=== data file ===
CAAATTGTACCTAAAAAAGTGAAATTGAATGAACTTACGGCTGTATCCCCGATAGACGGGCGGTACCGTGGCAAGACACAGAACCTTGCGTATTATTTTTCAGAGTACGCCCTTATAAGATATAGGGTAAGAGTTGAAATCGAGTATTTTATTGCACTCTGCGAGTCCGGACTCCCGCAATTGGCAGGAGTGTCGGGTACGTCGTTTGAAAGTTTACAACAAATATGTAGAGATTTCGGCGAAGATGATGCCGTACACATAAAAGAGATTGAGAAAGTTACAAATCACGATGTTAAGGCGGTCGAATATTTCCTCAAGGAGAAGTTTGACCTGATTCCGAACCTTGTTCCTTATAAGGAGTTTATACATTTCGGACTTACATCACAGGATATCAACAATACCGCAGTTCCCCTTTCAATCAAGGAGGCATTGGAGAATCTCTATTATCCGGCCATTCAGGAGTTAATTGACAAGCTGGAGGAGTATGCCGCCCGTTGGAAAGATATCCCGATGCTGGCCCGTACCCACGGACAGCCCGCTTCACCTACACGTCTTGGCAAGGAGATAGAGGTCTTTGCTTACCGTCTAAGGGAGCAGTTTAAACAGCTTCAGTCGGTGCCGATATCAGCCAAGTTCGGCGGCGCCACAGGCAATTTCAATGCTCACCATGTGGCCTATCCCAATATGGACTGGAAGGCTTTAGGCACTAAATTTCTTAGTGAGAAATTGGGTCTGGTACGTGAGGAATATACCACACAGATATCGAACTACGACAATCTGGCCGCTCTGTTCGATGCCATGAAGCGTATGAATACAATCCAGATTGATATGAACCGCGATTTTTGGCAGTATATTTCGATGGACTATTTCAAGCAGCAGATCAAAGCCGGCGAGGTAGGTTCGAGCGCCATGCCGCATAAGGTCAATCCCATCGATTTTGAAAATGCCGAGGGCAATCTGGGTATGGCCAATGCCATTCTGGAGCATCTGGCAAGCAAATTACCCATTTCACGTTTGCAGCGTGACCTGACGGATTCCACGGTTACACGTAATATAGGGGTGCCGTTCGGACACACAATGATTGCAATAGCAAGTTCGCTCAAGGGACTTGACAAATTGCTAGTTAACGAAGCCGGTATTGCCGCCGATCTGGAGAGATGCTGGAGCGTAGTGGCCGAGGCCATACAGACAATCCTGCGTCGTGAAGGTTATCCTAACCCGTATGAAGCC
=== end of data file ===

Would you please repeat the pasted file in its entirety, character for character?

CAAATTGTACCTAAAAAAGTGAAATTGAATGAACTTACGGCTGTATCCCCGATAGACGGGCGGTACCGTGGCAAGACACAGAACCTTGCGTATTATTTTTCAGAGTACGCCCTTATAAGATATAGGGTAAGAGTTGAAATCGAGTATTTTATTGCACTCTGCGAGTCCGGACTCCCGCAATTGGCAGGAGTGTCGGGTACGTCGTTTGAAAGTTTACAACAAATATGTAGAGATTTCGGCGAAGATGATGCCGTACACATAAAAGAGATTGAGAAAGTTACAAATCACGATGTTAAGGCGGTCGAATATTTCCTCAAGGAGAAGTTTGACCTGATTCCGAACCTTGTTCCTTATAAGGAGTTTATACATTTCGGACTTACATCACAGGATATCAACAATACCGCAGTTCCCCTTTCAATCAAGGAGGCATTGGAGAATCTCTATTATCCGGCCATTCAGGAGTTAATTGACAAGCTGGAGGAGTATGCCGCCCGTTGGAAAGATATCCCGATGCTGGCCCGTACCCACGGACAGCCCGCTTCACCTACACGTCTTGGCAAGGAGATAGAGGTCTTTGCTTACCGTCTAAGGGAGCAGTTTAAACAGCTTCAGTCGGTGCCGATATCAGCCAAGTTCGGCGGCGCCACAGGCAATTTCAATGCTCACCATGTGGCCTATCCCAATATGGACTGGAAGGCTTTAGGCACTAAATTTCTTAGTGAGAAATTGGGTCTGGTACGTGAGGAATATACCACACAGATATCGAACTACGACAATCTGGCCGCTCTGTTCGATGCCATGAAGCGTATGAATACAATCCAGATTGATATGAACCGCGATTTTTGGCAGTATATTTCGATGGACTATTTCAAGCAGCAGATCAAAGCCGGCGAGGTAGGTTCGAGCGCCATGCCGCATAAGGTCAATCCCATCGATTTTGAAAATGCCGAGGGCAATCTGGGTATGGCCAATGCCATTCTGGAGCATCTGGCAAGCAAATTACCCATTTCACGTTTGCAGCGTGACCTGACGGATTCCACGGTTACACGTAATATAGGGGTGCCGTTCGGACACACAATGATTGCAATAGCAAGTTCGCTCAAGGGACTTGACAAATTGCTAGTTAACGAAGCCGGTATTGCCGCCGATCTGGAGAGATGCTGGAGCGTAGTGGCCGAGGCCATACAGACAATCCTGCGTCGTGAAGGTTATCCTAACCCGTATGAAGCC